Progressives Attack Paul Ryan's Hometown With Hollywood Style 'Justice'


A progressive political action committee used a billboard to call out House Speaker Paul Ryan after the Florida school shooting.

“17 killed in their classrooms still no gun reform? How come, Paul Ryan?” the sign reads.

The billboard was erected in Ryan’s hometown Janesville, Wisconsin, The Hill reported.

Progressive Turnout Project sponsored the ad mirroring the style of the award-winning film “Three Billboards Outside Ebbing, Missouri.”

In the film, a grieving mother puts a controversial message on three different billboards leading into her town directed at the town’s revered chief of police after her daughter’s unsolved murder case.

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“Gun violence is an epidemic in this country and as Speaker of the House, Paul Ryan has repeatedly done nothing to address it,” Progressive Turnout Project founder Harry Pascal said in a news release.

“Rather than addressing the millions of Americans who are demanding action on gun reform, Paul Ryan and Republicans in Congress continue to serve at the will of the NRA and put campaign contributions before the lives of Americans,” Pascal said. “It’s time we call attention to that and hold them accountable for their actions.”

According to their website, “Progressive Turnout Project is a grassroots-funded Political Action Committee with a single mission: get Democrats to the polls.”

Activist group Avaaz used a similar method to call out Florida Sen. Marco Rubio with three billboards that read, “Slaughtering in school and still no gun control? How come, Marco Rubio?” according to The Hill.

Do you think this is a good way to get politicians' attention?

The president of the group, Emma Ruby-Sachs, said, “The Senator has taken fire across the country for his toothless response to the shooting, calling it ‘inexplicable.’ We call that ‘inexcusable.'”

“You could pass a law that makes it harder to get this kind of gun in new condition,” Rubio said on the Senate floor the day after the shooting, according to the Washington Examiner. “But you’re going to struggle to keep it out of the hands of someone who’s decided that’s what they want to use, because there’s so many of them out there already that would be grandfathered in.”

Ryan responded to the calls for stricter gun laws, saying that it’s “not the time to jump to some conclusion,” Business Insider reported.

“This is not the time to jump to some conclusion before we know the full facts, we’ve got a lot more information we need to know,” he said. “But if someone mentally ill is slipping through the cracks and getting a gun… if there are gaps there we need to fill those gaps.”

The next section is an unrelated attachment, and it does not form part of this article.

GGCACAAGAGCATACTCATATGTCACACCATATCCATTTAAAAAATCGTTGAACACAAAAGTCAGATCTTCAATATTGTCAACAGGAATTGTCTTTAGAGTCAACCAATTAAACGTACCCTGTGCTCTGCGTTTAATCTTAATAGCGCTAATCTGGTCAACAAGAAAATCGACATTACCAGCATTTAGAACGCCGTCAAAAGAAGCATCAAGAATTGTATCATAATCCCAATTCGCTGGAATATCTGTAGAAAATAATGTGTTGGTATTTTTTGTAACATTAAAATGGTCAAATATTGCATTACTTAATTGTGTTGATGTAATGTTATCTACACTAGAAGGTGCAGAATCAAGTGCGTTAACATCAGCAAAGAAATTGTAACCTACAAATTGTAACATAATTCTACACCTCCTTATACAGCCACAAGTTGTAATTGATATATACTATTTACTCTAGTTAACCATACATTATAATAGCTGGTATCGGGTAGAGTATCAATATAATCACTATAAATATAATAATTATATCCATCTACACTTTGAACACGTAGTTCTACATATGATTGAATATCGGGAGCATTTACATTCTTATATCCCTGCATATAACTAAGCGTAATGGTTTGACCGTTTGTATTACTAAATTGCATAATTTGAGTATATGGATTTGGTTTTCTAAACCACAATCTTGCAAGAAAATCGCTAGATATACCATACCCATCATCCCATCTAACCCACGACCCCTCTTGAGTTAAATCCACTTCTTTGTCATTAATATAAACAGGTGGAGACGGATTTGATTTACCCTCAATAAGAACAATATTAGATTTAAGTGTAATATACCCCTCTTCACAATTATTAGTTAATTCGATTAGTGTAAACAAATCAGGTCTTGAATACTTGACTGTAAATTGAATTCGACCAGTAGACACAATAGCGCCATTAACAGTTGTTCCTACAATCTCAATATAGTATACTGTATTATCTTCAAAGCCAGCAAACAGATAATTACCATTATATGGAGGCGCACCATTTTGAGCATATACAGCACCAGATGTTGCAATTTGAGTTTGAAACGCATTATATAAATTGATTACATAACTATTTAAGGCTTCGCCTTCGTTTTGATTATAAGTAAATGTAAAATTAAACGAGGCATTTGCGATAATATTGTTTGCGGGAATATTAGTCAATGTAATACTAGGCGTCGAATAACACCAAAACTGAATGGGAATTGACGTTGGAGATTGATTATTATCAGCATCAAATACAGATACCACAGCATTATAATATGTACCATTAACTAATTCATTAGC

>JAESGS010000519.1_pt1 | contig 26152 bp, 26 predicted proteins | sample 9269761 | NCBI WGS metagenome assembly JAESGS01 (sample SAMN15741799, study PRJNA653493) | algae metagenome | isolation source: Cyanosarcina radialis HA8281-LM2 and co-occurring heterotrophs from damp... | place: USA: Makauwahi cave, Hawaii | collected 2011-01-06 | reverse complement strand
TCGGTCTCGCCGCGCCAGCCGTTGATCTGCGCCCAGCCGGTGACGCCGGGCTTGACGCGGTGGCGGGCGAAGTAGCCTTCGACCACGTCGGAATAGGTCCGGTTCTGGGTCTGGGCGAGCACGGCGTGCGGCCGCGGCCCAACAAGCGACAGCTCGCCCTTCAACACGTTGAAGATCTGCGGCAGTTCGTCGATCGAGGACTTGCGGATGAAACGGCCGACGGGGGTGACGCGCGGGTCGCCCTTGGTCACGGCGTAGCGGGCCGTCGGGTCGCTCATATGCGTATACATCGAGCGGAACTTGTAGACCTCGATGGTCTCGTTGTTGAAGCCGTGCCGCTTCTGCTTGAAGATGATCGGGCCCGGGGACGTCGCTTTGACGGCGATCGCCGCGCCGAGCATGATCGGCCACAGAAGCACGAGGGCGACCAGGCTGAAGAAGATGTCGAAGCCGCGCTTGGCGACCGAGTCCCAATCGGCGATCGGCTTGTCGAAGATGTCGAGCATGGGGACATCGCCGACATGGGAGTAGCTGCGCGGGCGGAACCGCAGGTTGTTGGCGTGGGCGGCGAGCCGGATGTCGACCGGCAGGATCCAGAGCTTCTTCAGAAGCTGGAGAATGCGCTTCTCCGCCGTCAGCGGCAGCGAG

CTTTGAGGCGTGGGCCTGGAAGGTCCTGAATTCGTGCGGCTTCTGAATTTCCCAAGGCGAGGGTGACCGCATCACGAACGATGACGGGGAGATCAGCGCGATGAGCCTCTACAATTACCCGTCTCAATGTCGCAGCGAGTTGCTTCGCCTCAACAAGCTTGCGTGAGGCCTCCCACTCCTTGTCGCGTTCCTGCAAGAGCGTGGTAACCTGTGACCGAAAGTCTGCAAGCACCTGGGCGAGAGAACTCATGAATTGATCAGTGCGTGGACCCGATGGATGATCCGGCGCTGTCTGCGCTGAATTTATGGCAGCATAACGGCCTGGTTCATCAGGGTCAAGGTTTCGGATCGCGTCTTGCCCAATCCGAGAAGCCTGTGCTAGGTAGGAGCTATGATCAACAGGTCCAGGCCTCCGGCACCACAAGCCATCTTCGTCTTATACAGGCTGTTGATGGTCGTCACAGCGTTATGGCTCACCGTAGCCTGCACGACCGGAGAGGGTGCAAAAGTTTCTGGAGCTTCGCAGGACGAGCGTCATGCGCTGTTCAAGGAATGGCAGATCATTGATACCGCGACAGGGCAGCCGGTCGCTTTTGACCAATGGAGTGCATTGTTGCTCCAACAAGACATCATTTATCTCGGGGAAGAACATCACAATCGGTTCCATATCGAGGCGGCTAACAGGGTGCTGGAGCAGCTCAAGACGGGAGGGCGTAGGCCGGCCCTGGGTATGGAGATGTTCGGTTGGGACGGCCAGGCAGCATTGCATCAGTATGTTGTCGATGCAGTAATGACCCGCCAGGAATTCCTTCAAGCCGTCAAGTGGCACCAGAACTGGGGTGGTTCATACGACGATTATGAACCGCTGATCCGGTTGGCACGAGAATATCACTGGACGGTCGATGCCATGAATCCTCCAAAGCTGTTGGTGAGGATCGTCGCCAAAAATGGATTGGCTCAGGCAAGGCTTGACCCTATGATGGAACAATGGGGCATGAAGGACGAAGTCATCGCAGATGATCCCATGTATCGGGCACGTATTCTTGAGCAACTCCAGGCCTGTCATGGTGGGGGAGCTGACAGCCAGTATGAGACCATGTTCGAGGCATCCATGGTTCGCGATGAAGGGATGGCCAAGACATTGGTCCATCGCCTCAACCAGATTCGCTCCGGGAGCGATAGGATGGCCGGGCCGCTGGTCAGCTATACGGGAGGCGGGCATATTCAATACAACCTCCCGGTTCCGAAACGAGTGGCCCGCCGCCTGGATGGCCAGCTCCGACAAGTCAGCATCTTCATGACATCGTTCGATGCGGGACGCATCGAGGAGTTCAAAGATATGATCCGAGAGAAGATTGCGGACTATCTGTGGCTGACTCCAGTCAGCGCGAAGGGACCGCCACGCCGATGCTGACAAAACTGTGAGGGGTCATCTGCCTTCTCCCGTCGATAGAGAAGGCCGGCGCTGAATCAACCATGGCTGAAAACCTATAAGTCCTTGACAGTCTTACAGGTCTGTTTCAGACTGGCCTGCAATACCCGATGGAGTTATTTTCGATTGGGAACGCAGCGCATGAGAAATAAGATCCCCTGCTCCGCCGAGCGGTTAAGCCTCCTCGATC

This is not the first time that a billboard has been erected in Ryan’s hometown asking for his action.

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Last March, a sign with the Speaker of the House’s picture on it read, “Do your job investigate Trump,” according to the Wisconsin Independent.

The billboard was created in response to Ryan’s supposed protection of Republicans in the ongoing investigation into President Donald Trump’s campaign.

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Erin Coates was an editor for The Western Journal for over two years before becoming a news writer. A University of Oregon graduate, Erin has conducted research in data journalism and contributed to various publications as a writer and editor.
Erin Coates was an editor for The Western Journal for over two years before becoming a news writer. She grew up in San Diego, California, proceeding to attend the University of Oregon and graduate with honors holding a degree in journalism. During her time in Oregon, Erin was an associate editor for Ethos Magazine and a freelance writer for Eugene Magazine. She has conducted research in data journalism, which has been published in the book “Data Journalism: Past, Present and Future.” Erin is an avid runner with a heart for encouraging young girls and has served as a coach for the organization Girls on the Run. As a writer and editor, Erin strives to promote social dialogue and tell the story of those around her.
Tucson, Arizona
Graduated with Honors
Bachelor of Arts in Journalism, University of Oregon
Books Written
Contributor for Data Journalism: Past, Present and Future
Prescott, Arizona
Languages Spoken
English, French
Topics of Expertise
Politics, Health, Entertainment, Faith